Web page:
Safety should always be in the forefront of your thoughts when working with chemicals. We expose our bodies to chemicals and other risk factors throughout the day. It is important that we take the proper precautions to keep ourselves safe and healthy.
Many people accept the value and importance of wearing eye protection, hard hats, safety boots even gloves but fail to recognize the importance of wearing respiratory protection. What you may not realize is the dangers that may be airborne and potentially harmful in the workplace. Many cannot be seen or tasted but their effects can be very damaging and not felt until years later.
Ultimately, it is the employer’s responsibility to see that respiratory protection, fit testing and training needed is properly in place. However only you can be responsible for wearing it. You may have many reasons for not wearing a respirator, but there is no excuse for not wearing one. Let’s identify some of the airborne hazards that we need to protect ourselves from.
Dust: These particles float in the air often created by sanding, cutting, grinding or sweeping.
Mists: This can be tiny droplets of atomized materials we are spraying.
Vapors: Formed when solids or liquids evaporate, such as solvents.
Gases: This can be substances that are airborne at room temperature and are often invisible, like carbon monoxide, methane and Freon. Gases are similar to ambient air and can spread and diffuse freely throughout an area.
Fumes: Fine particles generally created when metal is heated to a boiling point and then cooled quickly.
There is no “all-purpose” respirator to help protect you against all types of hazards or concentrations. Knowing the airborne contaminants in your shop will help you choose the right line of defense. There are two general types of respirators, those that filter contaminate in the air and atmosphere-supplying respirators that provide fresh air from an uncontaminated source. Choosing the type depends on the contaminants that exist, from that you can determine what type of filter and/or charcoal cartridges are appropriate.
Let’s first look at particulate respirators; they are typically maintenance free, many times are a soft cotton, paper, patented microfiber filtering material which have many advantages such as lightweight, comfortable, adjustable straps and are relatively inexpensive. We wear them when sanding, sweeping or cutting materials. The style of the nose clip, whether it has a breathable exhale valve or a soft cottony or foam type interior is one feature that can make wearing these types of respirators more comfortable. This type of mask is not designed to be used when filtering any type of coatings.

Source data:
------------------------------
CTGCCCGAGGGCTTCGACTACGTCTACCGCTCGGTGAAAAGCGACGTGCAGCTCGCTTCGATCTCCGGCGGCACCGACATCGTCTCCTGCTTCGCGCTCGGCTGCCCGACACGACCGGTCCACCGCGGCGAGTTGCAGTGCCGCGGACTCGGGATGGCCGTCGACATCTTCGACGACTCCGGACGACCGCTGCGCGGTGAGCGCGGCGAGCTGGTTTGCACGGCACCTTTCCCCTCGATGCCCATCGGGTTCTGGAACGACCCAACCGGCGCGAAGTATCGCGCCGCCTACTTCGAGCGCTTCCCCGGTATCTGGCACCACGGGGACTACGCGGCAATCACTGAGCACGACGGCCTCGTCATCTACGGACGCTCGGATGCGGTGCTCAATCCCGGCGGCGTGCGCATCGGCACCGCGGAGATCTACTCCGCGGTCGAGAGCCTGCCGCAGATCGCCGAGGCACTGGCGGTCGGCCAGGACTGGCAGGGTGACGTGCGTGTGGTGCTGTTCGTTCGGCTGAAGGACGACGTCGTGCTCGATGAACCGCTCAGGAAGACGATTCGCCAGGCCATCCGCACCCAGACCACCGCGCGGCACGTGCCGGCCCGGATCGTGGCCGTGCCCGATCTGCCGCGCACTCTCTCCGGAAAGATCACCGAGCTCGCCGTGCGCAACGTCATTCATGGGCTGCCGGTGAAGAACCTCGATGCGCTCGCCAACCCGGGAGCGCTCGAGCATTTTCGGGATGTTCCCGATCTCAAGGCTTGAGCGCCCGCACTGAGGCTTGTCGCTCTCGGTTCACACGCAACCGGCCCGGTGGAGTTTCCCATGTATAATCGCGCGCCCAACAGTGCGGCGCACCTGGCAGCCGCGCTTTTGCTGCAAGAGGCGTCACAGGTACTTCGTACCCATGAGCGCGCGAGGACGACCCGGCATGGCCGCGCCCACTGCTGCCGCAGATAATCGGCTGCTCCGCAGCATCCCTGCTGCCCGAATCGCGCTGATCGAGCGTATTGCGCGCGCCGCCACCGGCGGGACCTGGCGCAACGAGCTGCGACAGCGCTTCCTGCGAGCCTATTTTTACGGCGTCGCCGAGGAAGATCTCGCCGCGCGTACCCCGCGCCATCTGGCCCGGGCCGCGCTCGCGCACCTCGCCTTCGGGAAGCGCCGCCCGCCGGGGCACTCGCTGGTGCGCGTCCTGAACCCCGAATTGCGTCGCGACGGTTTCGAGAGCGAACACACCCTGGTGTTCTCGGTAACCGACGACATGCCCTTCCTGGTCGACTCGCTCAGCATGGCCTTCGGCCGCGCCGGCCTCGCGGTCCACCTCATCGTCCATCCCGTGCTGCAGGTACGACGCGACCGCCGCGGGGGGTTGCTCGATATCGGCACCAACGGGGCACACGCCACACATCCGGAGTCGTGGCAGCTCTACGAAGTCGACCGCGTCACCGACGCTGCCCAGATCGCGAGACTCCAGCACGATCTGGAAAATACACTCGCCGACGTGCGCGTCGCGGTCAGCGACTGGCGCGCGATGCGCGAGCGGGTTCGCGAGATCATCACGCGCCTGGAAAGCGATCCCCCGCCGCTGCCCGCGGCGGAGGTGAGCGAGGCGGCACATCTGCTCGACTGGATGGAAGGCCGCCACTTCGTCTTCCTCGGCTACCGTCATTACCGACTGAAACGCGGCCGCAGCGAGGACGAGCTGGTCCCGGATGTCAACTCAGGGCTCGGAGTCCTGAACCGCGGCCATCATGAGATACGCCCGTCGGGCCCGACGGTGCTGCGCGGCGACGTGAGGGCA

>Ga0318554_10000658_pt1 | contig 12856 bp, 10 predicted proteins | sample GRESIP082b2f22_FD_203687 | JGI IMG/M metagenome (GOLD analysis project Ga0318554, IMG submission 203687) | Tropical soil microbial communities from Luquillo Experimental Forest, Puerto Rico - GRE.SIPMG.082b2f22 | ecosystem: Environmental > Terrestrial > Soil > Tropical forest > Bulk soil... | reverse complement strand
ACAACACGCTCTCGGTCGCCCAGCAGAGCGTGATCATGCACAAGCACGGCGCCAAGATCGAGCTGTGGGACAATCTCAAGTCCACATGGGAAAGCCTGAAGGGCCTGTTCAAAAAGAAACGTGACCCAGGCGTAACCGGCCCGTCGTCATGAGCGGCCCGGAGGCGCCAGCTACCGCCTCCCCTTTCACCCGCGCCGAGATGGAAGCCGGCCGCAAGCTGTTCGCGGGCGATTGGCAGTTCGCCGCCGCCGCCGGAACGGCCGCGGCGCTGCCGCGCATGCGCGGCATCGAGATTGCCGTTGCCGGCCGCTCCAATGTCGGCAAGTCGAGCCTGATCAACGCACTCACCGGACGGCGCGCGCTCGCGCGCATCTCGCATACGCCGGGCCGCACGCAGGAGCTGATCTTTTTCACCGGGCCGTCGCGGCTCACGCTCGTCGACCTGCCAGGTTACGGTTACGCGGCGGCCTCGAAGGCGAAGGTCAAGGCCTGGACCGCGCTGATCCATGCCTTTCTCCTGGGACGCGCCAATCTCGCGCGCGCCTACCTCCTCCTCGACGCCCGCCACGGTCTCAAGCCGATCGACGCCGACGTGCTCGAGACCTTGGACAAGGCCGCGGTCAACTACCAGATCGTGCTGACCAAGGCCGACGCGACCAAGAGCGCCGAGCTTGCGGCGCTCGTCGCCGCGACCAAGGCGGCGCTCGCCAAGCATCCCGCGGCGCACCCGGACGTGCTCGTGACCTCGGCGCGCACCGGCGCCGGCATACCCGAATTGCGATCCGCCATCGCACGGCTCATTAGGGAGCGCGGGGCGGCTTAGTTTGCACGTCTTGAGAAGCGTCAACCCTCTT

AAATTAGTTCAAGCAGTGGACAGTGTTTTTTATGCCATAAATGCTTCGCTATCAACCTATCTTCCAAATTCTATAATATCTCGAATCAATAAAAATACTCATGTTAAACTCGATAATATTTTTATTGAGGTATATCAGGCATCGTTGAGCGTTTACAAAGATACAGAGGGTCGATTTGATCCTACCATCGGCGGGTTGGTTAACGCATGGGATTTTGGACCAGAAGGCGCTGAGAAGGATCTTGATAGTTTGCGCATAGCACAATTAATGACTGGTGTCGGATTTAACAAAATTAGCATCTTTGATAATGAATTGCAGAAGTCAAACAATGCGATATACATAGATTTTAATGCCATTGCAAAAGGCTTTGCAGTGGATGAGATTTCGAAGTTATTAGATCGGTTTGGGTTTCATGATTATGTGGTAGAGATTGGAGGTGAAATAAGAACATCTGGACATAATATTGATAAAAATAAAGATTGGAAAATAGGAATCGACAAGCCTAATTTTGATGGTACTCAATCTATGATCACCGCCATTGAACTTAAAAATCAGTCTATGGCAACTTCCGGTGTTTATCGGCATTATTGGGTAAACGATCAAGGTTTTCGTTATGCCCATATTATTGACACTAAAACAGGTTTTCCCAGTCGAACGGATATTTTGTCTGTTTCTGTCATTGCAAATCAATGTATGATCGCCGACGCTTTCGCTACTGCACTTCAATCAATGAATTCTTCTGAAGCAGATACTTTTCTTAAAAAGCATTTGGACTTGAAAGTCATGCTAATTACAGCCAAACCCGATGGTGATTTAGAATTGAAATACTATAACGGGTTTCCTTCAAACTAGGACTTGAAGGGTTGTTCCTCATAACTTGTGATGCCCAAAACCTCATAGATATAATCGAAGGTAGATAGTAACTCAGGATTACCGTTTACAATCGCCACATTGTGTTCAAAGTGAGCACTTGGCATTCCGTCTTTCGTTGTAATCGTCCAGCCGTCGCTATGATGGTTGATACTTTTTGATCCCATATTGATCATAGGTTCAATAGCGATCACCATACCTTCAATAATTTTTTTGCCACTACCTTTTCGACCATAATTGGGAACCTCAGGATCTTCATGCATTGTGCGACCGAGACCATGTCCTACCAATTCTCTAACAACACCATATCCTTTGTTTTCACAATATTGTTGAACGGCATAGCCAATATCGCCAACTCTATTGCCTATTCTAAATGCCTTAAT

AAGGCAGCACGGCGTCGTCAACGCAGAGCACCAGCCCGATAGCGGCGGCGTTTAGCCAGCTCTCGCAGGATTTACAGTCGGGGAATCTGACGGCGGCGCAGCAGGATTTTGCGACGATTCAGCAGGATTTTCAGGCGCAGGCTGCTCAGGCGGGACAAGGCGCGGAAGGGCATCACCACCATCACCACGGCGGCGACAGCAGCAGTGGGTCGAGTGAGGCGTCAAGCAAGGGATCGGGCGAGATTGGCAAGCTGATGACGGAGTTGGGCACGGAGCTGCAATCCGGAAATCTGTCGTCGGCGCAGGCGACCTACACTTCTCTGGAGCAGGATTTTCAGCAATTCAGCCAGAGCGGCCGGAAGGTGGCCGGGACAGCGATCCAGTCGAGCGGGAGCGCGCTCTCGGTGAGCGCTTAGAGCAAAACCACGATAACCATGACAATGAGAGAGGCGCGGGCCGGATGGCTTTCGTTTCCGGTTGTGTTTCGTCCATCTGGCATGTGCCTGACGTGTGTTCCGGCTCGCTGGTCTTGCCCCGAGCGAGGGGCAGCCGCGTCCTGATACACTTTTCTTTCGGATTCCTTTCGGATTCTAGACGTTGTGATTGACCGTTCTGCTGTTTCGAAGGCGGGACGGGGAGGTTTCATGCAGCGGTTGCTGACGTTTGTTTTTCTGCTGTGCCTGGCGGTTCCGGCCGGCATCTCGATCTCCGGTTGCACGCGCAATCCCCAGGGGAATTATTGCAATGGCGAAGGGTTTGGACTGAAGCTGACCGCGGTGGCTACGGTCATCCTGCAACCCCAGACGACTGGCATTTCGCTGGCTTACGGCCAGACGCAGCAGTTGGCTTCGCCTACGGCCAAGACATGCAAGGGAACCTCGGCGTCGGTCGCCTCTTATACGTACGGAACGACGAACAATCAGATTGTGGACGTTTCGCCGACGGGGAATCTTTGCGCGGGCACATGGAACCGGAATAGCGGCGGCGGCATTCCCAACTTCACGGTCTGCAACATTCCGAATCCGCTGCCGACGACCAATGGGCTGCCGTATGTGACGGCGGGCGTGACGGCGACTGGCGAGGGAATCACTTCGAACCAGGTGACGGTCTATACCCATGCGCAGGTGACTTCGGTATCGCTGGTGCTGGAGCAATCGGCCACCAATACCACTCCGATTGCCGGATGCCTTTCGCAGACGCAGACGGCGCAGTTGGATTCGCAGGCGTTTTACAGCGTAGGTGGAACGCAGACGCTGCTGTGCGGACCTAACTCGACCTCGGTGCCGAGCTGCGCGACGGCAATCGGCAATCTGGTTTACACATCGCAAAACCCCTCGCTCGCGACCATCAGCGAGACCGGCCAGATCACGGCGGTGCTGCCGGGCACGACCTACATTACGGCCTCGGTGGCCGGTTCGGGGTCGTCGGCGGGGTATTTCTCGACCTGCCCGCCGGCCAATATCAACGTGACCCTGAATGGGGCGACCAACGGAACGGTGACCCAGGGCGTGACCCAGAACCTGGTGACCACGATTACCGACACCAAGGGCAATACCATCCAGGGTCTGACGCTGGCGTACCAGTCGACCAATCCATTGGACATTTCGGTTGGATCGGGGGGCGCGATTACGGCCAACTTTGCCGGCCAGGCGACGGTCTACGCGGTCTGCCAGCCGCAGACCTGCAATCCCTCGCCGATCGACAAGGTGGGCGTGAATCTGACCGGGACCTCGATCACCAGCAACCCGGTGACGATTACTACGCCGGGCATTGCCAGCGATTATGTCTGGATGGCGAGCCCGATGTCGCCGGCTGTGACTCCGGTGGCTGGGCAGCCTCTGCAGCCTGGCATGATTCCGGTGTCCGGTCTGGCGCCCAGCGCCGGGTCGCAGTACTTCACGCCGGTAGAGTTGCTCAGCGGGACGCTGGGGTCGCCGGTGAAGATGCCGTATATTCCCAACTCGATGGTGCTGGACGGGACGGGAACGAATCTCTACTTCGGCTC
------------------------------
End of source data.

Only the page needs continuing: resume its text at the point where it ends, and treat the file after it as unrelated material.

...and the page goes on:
Respirators are designed to filter and protect from organic vapors that exist when applying coatings and working with chemicals. They typically have three parts that attach to the facemask that should be properly fitted to your face. The first part is the filter or cartridge, the selection of the type of cartridge is based on what type of chemical exposure you will be exposed to. The second part of the filtering is a particulate filter that acts like a pre filter to catch certain oil and nonoil based particles along with floating dust before it hits the cartridge. The third and outer piece of the filter is the retainer usually a plastic preformed cover that holds the three parts together.
Store your masks correctly to get the full benefits and service life from the filter once you have the proper cartridge. I have walked into more shops than not, and have seen the finishers respirator hanging on a hook outside the booth, or resting on the mixing table uncovered exposing itself to all contaminates in the work area. The mask doesn’t know if it’s on your face or on a bench, so it just keeps filtering, you can have a brand new mask that goes bad after just a few hours due to improper storage. When not wearing your mask, place it into a closed container such as a Ziploc bag, or plastic container with a sealed lid so you stop the exposure so the filter can work longer.
Proper fit is important and fit testing should be done to assure you are properly fitted when wearing a respirator. Facial hair will impede a proper fit. Place your hand over the center breather valve and try to breathe out is a simple test after you place the respirator on your face and adjust the straps to snug the mask to your face. If you cannot breathe you have a proper fit. Now put your hands over both cartridges and breathe in, if the mask moves slightly inward from your face, you have a proper fit. This is a simple quick test but certainty does not cancel the need to be properly fit tested. OSHA requires every shop to have a written program that records respiratory protection practices, selections, training, fitting and maintenance of respirators. Contact your current supplier and see if they offer fit testing.
Atmosphere-supplying respirators are self-containing fresh air systems that supply you clean air while wearing it. This type will insure no exposure to the chemicals enters your lungs when exposed in that environment. Powered Air Purifying Respirators is motorized respirator systems that use a fan or compressor to deliver filtered air into a hood, helmet or face piece. There are several types, but all include a motor blower unit, headpiece of some kind, a battery and (usually) breathing tube. Go over your specific needs with your supplier to be sure you have the right system for your needs. These systems cost more than the other two types but provide you the best protection.
Remember when it comes to your safety only you can protect yourself from the dangers around you.